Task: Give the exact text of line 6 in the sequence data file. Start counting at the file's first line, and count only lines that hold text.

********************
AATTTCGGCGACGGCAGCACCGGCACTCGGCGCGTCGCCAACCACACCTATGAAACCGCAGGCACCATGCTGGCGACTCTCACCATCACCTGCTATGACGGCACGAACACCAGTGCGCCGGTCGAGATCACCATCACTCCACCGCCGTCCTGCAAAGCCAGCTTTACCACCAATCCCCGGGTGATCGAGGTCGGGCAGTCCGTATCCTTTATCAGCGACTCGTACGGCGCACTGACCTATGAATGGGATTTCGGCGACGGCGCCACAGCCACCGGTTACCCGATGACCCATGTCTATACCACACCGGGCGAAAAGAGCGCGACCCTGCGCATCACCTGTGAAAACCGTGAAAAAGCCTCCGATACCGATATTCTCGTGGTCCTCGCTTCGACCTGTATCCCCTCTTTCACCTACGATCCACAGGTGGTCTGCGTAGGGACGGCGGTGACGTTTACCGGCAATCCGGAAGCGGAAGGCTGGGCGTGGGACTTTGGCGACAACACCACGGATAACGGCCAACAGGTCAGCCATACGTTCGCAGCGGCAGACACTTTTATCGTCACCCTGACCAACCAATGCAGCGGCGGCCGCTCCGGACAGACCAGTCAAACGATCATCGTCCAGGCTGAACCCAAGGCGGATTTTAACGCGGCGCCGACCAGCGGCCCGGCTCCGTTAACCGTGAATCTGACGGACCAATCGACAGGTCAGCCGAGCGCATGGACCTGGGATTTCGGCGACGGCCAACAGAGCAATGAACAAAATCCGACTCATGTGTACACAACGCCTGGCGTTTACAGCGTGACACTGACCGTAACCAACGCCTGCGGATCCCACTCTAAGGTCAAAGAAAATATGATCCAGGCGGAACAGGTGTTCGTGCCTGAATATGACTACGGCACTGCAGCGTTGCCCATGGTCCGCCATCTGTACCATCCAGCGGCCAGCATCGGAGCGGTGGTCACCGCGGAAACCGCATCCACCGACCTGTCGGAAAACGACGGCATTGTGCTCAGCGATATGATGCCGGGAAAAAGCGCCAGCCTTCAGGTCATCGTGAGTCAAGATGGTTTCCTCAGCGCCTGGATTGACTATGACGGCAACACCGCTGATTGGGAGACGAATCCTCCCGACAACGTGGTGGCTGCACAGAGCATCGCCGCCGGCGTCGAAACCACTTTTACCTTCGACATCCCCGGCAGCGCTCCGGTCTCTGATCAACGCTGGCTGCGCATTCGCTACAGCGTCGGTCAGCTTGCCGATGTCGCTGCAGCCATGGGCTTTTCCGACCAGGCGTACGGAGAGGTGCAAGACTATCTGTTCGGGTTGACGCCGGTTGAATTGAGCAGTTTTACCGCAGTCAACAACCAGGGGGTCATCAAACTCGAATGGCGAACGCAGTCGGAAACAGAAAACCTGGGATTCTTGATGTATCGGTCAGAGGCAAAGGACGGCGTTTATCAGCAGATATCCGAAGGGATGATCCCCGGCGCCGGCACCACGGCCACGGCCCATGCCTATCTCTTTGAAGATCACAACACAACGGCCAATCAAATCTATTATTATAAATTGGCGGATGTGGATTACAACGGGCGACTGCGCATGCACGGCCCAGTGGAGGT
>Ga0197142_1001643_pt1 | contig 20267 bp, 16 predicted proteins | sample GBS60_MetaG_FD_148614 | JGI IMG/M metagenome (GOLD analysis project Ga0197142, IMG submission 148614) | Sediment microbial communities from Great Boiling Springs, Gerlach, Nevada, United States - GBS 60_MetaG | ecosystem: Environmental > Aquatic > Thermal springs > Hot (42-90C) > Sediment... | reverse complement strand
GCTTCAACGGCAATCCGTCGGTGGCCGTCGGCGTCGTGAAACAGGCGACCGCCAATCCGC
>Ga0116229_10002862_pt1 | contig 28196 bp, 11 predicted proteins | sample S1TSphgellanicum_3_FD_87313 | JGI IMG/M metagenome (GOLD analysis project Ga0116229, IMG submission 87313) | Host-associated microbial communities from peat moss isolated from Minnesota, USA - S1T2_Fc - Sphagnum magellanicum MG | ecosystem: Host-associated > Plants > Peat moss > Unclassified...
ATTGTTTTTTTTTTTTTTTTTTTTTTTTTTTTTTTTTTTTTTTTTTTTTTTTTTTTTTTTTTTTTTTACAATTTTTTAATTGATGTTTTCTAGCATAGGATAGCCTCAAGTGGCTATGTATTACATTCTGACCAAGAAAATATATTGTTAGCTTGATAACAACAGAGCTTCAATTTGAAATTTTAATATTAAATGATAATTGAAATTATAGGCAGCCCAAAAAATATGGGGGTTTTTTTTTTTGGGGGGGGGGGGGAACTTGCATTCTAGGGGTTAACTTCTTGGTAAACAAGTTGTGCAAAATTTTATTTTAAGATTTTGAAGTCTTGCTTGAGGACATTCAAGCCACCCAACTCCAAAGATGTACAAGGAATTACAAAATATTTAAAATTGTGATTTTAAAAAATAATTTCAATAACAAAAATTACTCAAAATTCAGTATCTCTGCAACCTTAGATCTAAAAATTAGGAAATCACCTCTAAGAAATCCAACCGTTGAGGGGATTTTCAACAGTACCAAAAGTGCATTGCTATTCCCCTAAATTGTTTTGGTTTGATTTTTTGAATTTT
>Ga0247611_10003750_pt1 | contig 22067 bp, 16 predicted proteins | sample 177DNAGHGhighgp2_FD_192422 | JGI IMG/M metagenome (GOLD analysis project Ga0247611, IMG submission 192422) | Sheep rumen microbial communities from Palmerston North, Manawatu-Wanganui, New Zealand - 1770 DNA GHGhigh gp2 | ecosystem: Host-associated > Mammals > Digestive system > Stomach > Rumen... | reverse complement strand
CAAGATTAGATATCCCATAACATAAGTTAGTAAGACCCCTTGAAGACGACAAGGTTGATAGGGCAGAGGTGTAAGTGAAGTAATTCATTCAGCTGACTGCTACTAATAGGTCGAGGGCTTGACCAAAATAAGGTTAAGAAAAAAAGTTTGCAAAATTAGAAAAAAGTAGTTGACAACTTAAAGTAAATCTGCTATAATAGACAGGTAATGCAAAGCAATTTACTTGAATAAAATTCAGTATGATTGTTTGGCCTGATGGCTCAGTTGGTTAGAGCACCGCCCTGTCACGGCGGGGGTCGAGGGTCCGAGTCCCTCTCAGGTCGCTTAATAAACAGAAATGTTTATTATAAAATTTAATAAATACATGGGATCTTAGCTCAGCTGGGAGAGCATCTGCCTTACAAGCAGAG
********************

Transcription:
>Ga0247611_10003750_pt1 | contig 22067 bp, 16 predicted proteins | sample 177DNAGHGhighgp2_FD_192422 | JGI IMG/M metagenome (GOLD analysis project Ga0247611, IMG submission 192422) | Sheep rumen microbial communities from Palmerston North, Manawatu-Wanganui, New Zealand - 1770 DNA GHGhigh gp2 | ecosystem: Host-associated > Mammals > Digestive system > Stomach > Rumen... | reverse complement strand